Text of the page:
# Schedule Development

Schedule Development is the process of “analyzing activity sequences, durations, resource requirements, and schedule constraints to create the project schedule”. Putting all components together, one gets not only the order of the tasks, but also the durance and the needed resources. Formally one can see at this point whether the project will fulfill the schedule constraints (by respecting the cost and quality constraints too) or not. If this act of aggregation fails the first time one should try to solve the contradictions by redoing the small row ‘resource estimating, durations estimating and schedule development’. If this aggregation fails again the more expanding iteration is following which is starting at the ‘WBS creation ‘ and so on.

Schedule Development involves the development of realistic start and finish dates for each activity. An iterative process, schedule development takes into account activity sequencing, duration estimates, resource requirements and availability, calendars that show when work can be performed, constraints, assumptions, and risk.

Techniques used for this are

• Schedule network analysis is the main step of “(calculating) the early and late start and finish dates […]” by using the generated project schedule network diagram, inserting the estimated durance and analysing the result. The main purpose is to meet the wished project end or to communicate necessary prolongations or possible abbreviations.
• Critical Path Method is the method to determine the path in the network with the longest durance and no float: “Critical paths have either a zero or negative total float, and schedule activities on a critical path are called critical activities.
• What-if scenario analysis is a method for determining consequences: Monte Carlo Analysis for example, computes all combinations of optimistic, most likely and pessimistic estimating and computes on the base all possible outcomes for the total project
• Resource leveling is a method to organize that a necessary resource level will be respected at special points of the diagram. Therefore it might be necessary to accelerate (or decelerate) some activities by increasing or decreasing the resources. And this might evoke a change of the critical path.
• Critical chain method is a method to add buffer into the network using reasonable viewpoints.
• Project management software often is used to computed the diagram and its consequences on the base of the estimated data
• Applying calendars like “project calendars” or “resource calendars” have the task to identify periods when work is allowed.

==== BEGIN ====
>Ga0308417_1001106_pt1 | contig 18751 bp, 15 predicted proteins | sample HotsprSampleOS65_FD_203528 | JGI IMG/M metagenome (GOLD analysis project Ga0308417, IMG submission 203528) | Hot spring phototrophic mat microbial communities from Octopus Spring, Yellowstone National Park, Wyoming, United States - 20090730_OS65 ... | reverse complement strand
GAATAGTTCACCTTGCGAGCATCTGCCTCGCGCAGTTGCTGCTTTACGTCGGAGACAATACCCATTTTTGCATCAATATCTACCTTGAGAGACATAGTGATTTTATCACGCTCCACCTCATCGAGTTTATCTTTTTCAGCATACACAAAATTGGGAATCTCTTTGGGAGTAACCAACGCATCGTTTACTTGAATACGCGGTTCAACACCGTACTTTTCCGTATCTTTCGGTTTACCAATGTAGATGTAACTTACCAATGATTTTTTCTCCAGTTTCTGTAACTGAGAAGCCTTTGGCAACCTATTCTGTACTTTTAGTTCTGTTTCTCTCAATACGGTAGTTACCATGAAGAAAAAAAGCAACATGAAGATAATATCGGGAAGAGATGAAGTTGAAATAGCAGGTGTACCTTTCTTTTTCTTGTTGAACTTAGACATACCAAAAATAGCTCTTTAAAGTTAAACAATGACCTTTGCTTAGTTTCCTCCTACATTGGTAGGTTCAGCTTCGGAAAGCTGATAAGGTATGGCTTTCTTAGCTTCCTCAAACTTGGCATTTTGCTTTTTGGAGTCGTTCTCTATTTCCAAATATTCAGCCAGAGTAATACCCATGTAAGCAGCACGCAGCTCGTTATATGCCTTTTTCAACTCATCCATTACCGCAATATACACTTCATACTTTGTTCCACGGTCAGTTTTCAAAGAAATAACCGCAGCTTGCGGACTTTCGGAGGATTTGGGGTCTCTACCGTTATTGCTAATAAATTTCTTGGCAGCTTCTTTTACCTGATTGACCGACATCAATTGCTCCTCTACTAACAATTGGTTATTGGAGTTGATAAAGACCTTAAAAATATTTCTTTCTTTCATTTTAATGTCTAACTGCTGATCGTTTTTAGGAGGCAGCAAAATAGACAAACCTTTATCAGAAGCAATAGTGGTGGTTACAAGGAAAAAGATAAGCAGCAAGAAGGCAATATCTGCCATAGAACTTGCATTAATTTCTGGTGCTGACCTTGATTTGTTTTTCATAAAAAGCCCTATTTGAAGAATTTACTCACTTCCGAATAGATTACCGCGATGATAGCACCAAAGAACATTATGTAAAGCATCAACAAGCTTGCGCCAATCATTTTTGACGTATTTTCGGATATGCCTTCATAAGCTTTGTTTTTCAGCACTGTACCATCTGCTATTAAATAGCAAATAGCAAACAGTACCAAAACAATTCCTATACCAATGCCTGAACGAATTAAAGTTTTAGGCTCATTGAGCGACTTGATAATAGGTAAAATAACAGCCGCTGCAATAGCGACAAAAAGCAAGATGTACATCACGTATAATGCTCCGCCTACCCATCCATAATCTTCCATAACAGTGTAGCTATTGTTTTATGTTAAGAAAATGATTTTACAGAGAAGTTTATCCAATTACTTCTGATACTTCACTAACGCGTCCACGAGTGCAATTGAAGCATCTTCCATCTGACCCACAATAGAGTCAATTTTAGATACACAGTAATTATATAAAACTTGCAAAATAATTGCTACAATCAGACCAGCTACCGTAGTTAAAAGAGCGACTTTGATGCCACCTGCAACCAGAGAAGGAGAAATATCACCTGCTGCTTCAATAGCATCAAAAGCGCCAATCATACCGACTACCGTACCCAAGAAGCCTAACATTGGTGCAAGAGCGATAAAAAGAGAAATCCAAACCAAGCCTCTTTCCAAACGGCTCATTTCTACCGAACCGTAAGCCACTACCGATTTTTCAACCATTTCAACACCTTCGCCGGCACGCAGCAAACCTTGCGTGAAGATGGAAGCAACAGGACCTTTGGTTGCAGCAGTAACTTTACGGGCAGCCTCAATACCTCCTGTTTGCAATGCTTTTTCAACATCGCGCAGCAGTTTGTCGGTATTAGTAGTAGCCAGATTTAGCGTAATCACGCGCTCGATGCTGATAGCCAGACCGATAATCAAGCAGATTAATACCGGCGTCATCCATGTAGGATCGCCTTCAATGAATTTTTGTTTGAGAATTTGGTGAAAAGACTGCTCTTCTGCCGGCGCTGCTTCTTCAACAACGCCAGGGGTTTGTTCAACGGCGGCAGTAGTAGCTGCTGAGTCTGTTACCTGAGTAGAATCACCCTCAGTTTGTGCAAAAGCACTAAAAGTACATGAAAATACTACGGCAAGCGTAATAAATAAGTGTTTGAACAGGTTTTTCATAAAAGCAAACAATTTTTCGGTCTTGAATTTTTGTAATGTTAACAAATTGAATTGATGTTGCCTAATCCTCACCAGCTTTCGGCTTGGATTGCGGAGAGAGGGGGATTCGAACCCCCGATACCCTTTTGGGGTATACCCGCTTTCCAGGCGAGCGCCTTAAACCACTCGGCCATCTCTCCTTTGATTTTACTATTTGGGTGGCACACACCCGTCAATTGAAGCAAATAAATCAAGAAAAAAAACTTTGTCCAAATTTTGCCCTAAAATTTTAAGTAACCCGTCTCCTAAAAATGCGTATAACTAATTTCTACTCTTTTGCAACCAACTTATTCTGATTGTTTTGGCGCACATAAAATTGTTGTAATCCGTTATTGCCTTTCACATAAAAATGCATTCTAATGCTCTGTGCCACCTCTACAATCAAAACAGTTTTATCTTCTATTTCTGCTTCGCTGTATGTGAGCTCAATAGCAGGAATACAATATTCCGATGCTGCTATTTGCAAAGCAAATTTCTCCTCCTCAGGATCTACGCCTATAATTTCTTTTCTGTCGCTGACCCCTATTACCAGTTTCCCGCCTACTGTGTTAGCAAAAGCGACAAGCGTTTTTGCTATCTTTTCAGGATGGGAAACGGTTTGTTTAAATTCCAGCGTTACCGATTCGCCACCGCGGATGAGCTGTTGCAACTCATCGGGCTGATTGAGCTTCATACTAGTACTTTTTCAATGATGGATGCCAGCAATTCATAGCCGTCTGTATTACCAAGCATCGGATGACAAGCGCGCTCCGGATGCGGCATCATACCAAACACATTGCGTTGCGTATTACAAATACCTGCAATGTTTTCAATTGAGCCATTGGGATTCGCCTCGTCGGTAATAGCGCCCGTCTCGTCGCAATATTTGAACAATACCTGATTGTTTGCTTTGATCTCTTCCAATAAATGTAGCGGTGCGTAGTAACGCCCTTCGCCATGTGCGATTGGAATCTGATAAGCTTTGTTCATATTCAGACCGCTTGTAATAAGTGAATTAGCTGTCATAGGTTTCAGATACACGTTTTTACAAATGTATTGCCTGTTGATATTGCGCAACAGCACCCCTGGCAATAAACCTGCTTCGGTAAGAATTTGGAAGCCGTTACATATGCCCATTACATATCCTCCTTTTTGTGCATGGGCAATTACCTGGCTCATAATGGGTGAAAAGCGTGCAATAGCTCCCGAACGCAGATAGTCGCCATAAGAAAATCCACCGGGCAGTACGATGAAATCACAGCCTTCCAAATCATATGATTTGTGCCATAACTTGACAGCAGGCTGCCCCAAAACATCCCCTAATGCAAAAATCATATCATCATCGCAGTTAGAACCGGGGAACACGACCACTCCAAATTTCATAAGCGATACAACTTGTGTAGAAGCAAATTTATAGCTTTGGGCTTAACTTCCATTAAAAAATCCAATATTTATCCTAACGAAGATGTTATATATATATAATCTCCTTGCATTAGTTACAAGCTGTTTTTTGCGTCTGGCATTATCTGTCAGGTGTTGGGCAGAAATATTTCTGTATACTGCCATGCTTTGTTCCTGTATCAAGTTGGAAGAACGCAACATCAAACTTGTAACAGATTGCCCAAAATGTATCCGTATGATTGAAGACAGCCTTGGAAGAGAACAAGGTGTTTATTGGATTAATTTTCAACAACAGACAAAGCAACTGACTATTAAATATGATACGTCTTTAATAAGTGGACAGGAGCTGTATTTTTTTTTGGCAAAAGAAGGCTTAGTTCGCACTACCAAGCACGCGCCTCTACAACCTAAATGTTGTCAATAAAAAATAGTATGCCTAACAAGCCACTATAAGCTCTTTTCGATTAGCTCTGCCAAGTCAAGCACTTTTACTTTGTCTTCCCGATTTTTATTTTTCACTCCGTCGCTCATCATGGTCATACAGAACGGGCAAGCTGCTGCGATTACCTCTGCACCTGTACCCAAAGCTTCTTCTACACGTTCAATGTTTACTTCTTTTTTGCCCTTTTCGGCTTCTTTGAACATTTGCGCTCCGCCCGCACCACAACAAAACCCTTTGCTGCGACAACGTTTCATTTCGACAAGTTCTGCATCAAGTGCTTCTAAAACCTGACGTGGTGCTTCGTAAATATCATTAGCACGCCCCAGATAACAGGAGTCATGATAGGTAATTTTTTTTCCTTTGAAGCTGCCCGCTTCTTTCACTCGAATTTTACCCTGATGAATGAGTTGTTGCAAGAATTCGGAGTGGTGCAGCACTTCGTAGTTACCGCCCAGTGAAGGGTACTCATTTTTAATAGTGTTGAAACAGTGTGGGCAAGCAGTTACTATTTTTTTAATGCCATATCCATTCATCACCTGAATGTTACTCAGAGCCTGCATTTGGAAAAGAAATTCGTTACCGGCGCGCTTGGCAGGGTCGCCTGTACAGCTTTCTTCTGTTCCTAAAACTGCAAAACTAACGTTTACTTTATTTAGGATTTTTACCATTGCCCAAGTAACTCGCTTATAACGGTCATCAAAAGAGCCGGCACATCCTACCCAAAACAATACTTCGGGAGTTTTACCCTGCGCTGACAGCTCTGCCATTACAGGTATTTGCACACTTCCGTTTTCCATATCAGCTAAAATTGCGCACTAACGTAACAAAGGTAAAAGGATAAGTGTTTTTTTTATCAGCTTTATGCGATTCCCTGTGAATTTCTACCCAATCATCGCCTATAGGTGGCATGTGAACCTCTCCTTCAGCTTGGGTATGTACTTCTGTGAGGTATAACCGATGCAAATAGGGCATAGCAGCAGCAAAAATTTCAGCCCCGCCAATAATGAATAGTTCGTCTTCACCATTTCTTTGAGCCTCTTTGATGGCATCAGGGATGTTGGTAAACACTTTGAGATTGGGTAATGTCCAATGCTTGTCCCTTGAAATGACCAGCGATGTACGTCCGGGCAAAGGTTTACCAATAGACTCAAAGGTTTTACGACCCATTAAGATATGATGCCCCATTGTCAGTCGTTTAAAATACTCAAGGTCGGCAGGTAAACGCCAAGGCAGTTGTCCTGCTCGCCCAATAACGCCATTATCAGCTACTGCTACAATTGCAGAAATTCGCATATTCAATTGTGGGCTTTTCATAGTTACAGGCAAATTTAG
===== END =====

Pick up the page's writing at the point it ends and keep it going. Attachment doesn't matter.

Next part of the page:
• Adjusting leads and lags are necessary to avoid the distortion of the project schedule.
• Schedule model is the act of modeling the overall picture of all aspects of the project schedule and the ordered activities.

It results in following outputs

• The Project Schedule is the great picture of the project time horizon, containing “[…] at least a planned start date and planned finish date for each schedule activity” and may be presented – sometimes as summary – in form of a project schedule network diagram, a bar chart and/or as chart of milestones.
• The Schedule Model data is the collection and aggregation of all aspects of the time management planning process, especially it contains the activity list and the activity attributes.
• The Schedule Baseline is a “specific version” of the project schedule, which contains the main start and finish dates and which will be accepted and approved by the project management team.
• Updates of the (Activity) Resource Requirements might be generated by iterations for reaching the best target
• Updates of the Activity Attributes might be generated by iterations for reaching the best target
• Updates of the Project Calendars might be generated by iterations for reaching the best target
• Requested Changes might be generated by iterations for reaching the best target
• Updates of the Project Management Plan and Schedule Management Plan might be updated on the base of cognitions concerning the improvement of the how to manage the project scheduling.

Other scheduling development techniques that are commonly used focus on schedule development in light of resource (time, people, funds, material) constraints. These techniques provide the means to manage the effect of these constraints. A few of these techniques are

• Schedule Compression – Schedule compression is a technique used in project management to shorten an already developed schedule. This might be done to meet an update delivery date, a new opportunity or schedule delay. It’s done without changing the scope of the program. There are two techniques that are commonly used in schedule compression. These are
• Crashing – Crashing assigns more resources to an activity to decrease the overall time to complete it. The cost benefits of this activity have to be explored in order to make it a useful technique. The trade-off between cost and schedule must be understood to get the best possible schedule compression.
• Fast Tracking – Fast Tracking is the process of executing activities or phases that were originally schedule sequential in parallel. Activities can be overlapped, started earlier than proposed, start activities that require different resources, and maybe combined activities in the schedule. This process does add risk to the schedule and program and must be executed with care.
• Resource Leveling – Resource leveling is a scheduling technique that addresses the availability of resources, usually manpower and equipment. Project personnel will modify scheduled activities to accommodate resource availability or unavailability. If resources are available only in limited quantities, they will change the timing of activities so that the most critical activities have enough resources to be completed, paying attention to the Critical Path. It’s also can be used in ‘What-if’ Scenario Analysis.